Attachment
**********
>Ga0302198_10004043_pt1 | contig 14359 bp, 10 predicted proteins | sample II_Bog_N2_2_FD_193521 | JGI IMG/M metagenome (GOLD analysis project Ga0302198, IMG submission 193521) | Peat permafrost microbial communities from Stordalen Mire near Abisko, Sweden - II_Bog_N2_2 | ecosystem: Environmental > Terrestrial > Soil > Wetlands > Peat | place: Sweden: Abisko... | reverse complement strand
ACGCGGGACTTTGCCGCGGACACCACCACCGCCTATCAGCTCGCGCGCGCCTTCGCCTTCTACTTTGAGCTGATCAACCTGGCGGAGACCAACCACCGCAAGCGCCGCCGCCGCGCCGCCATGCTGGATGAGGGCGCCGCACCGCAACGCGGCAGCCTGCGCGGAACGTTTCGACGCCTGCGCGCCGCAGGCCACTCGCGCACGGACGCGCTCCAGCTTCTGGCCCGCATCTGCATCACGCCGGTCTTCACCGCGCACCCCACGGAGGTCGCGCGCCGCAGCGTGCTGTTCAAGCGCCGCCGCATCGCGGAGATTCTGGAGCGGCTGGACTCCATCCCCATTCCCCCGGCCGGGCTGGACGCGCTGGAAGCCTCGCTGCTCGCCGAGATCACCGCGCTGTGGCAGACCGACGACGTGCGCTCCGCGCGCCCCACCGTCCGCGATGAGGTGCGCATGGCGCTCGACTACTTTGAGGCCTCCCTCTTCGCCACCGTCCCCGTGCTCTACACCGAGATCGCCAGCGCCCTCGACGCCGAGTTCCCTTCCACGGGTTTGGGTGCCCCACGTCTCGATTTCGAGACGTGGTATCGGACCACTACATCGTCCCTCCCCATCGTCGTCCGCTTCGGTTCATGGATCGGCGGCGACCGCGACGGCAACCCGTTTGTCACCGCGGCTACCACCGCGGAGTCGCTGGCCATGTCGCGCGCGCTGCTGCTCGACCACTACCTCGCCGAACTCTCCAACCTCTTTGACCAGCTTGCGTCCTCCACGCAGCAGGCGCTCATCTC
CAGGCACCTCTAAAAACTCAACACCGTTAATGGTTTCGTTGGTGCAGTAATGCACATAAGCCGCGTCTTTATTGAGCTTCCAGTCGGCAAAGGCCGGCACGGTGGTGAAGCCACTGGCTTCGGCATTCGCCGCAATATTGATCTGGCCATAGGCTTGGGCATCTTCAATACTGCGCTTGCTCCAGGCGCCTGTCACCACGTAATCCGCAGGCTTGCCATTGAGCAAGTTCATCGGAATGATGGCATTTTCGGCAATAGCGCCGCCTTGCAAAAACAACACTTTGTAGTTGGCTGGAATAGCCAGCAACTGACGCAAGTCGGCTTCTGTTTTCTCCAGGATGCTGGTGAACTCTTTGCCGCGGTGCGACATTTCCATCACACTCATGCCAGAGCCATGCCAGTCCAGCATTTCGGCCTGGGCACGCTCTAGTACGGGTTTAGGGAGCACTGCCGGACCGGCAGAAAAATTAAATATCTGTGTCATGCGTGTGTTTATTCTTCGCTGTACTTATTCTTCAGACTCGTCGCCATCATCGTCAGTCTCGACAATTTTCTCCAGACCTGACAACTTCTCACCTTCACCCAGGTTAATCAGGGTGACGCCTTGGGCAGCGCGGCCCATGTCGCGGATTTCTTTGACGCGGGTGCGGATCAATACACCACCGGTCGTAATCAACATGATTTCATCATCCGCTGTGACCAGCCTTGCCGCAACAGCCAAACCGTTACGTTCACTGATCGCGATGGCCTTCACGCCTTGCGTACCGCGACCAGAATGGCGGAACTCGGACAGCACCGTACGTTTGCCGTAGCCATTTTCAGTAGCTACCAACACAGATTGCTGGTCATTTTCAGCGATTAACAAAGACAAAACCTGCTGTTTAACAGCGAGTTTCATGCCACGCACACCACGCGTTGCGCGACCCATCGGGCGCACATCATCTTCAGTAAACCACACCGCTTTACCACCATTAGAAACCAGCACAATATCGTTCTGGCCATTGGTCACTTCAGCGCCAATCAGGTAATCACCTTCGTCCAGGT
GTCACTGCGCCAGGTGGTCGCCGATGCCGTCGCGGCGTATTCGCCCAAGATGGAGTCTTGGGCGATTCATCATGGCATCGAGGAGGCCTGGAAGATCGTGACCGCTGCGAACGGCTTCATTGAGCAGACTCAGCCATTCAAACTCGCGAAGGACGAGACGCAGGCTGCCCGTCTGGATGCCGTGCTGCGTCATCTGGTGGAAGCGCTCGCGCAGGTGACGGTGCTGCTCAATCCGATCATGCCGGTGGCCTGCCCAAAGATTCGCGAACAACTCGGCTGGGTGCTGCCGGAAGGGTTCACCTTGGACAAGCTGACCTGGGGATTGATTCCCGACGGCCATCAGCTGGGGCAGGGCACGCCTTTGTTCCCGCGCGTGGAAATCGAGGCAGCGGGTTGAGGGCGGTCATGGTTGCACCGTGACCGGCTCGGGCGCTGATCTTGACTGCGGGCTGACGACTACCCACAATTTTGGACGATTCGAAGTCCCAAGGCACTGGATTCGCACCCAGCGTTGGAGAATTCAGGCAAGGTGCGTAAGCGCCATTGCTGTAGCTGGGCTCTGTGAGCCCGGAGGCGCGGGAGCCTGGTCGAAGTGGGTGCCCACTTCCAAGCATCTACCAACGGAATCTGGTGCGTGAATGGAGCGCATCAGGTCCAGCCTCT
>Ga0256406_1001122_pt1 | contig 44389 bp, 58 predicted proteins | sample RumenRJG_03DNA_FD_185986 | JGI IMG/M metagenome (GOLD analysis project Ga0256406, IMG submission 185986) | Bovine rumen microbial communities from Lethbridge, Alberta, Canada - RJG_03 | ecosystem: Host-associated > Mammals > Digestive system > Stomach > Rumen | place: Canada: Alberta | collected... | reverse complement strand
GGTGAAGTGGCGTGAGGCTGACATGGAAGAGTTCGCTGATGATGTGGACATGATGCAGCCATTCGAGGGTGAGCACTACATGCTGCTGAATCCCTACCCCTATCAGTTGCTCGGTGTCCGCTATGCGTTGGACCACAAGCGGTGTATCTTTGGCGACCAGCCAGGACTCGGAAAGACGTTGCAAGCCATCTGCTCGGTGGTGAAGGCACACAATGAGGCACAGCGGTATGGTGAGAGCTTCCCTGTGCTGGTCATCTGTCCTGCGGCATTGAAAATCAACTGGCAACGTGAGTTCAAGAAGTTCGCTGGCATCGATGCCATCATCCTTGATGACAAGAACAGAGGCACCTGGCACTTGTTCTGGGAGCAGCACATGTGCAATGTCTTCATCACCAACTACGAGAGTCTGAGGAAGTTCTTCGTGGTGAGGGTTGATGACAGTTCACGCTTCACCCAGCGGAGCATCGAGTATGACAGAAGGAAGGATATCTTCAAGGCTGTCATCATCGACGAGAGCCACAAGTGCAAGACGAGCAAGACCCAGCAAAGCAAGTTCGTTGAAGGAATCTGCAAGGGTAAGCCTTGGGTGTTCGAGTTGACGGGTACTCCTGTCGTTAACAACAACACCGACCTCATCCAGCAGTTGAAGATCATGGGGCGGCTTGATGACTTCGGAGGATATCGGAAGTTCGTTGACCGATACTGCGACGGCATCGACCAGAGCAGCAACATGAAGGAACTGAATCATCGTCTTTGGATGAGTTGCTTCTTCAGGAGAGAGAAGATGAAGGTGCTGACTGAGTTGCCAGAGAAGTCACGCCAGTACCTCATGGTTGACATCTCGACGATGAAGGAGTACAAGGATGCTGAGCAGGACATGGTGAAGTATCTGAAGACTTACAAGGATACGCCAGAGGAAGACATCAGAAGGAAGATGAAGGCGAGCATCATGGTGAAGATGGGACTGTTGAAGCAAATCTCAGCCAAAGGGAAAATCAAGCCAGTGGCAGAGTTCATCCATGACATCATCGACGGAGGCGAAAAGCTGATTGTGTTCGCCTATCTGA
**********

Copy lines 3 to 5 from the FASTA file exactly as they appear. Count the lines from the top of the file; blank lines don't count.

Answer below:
CAGGCACCTCTAAAAACTCAACACCGTTAATGGTTTCGTTGGTGCAGTAATGCACATAAGCCGCGTCTTTATTGAGCTTCCAGTCGGCAAAGGCCGGCACGGTGGTGAAGCCACTGGCTTCGGCATTCGCCGCAATATTGATCTGGCCATAGGCTTGGGCATCTTCAATACTGCGCTTGCTCCAGGCGCCTGTCACCACGTAATCCGCAGGCTTGCCATTGAGCAAGTTCATCGGAATGATGGCATTTTCGGCAATAGCGCCGCCTTGCAAAAACAACACTTTGTAGTTGGCTGGAATAGCCAGCAACTGACGCAAGTCGGCTTCTGTTTTCTCCAGGATGCTGGTGAACTCTTTGCCGCGGTGCGACATTTCCATCACACTCATGCCAGAGCCATGCCAGTCCAGCATTTCGGCCTGGGCACGCTCTAGTACGGGTTTAGGGAGCACTGCCGGACCGGCAGAAAAATTAAATATCTGTGTCATGCGTGTGTTTATTCTTCGCTGTACTTATTCTTCAGACTCGTCGCCATCATCGTCAGTCTCGACAATTTTCTCCAGACCTGACAACTTCTCACCTTCACCCAGGTTAATCAGGGTGACGCCTTGGGCAGCGCGGCCCATGTCGCGGATTTCTTTGACGCGGGTGCGGATCAATACACCACCGGTCGTAATCAACATGATTTCATCATCCGCTGTGACCAGCCTTGCCGCAACAGCCAAACCGTTACGTTCACTGATCGCGATGGCCTTCACGCCTTGCGTACCGCGACCAGAATGGCGGAACTCGGACAGCACCGTACGTTTGCCGTAGCCATTTTCAGTAGCTACCAACACAGATTGCTGGTCATTTTCAGCGATTAACAAAGACAAAACCTGCTGTTTAACAGCGAGTTTCATGCCACGCACACCACGCGTTGCGCGACCCATCGGGCGCACATCATCTTCAGTAAACCACACCGCTTTACCACCATTAGAAACCAGCACAATATCGTTCTGGCCATTGGTCACTTCAGCGCCAATCAGGTAATCACCTTCGTCCAGGT
GTCACTGCGCCAGGTGGTCGCCGATGCCGTCGCGGCGTATTCGCCCAAGATGGAGTCTTGGGCGATTCATCATGGCATCGAGGAGGCCTGGAAGATCGTGACCGCTGCGAACGGCTTCATTGAGCAGACTCAGCCATTCAAACTCGCGAAGGACGAGACGCAGGCTGCCCGTCTGGATGCCGTGCTGCGTCATCTGGTGGAAGCGCTCGCGCAGGTGACGGTGCTGCTCAATCCGATCATGCCGGTGGCCTGCCCAAAGATTCGCGAACAACTCGGCTGGGTGCTGCCGGAAGGGTTCACCTTGGACAAGCTGACCTGGGGATTGATTCCCGACGGCCATCAGCTGGGGCAGGGCACGCCTTTGTTCCCGCGCGTGGAAATCGAGGCAGCGGGTTGAGGGCGGTCATGGTTGCACCGTGACCGGCTCGGGCGCTGATCTTGACTGCGGGCTGACGACTACCCACAATTTTGGACGATTCGAAGTCCCAAGGCACTGGATTCGCACCCAGCGTTGGAGAATTCAGGCAAGGTGCGTAAGCGCCATTGCTGTAGCTGGGCTCTGTGAGCCCGGAGGCGCGGGAGCCTGGTCGAAGTGGGTGCCCACTTCCAAGCATCTACCAACGGAATCTGGTGCGTGAATGGAGCGCATCAGGTCCAGCCTCT
>Ga0256406_1001122_pt1 | contig 44389 bp, 58 predicted proteins | sample RumenRJG_03DNA_FD_185986 | JGI IMG/M metagenome (GOLD analysis project Ga0256406, IMG submission 185986) | Bovine rumen microbial communities from Lethbridge, Alberta, Canada - RJG_03 | ecosystem: Host-associated > Mammals > Digestive system > Stomach > Rumen | place: Canada: Alberta | collected... | reverse complement strand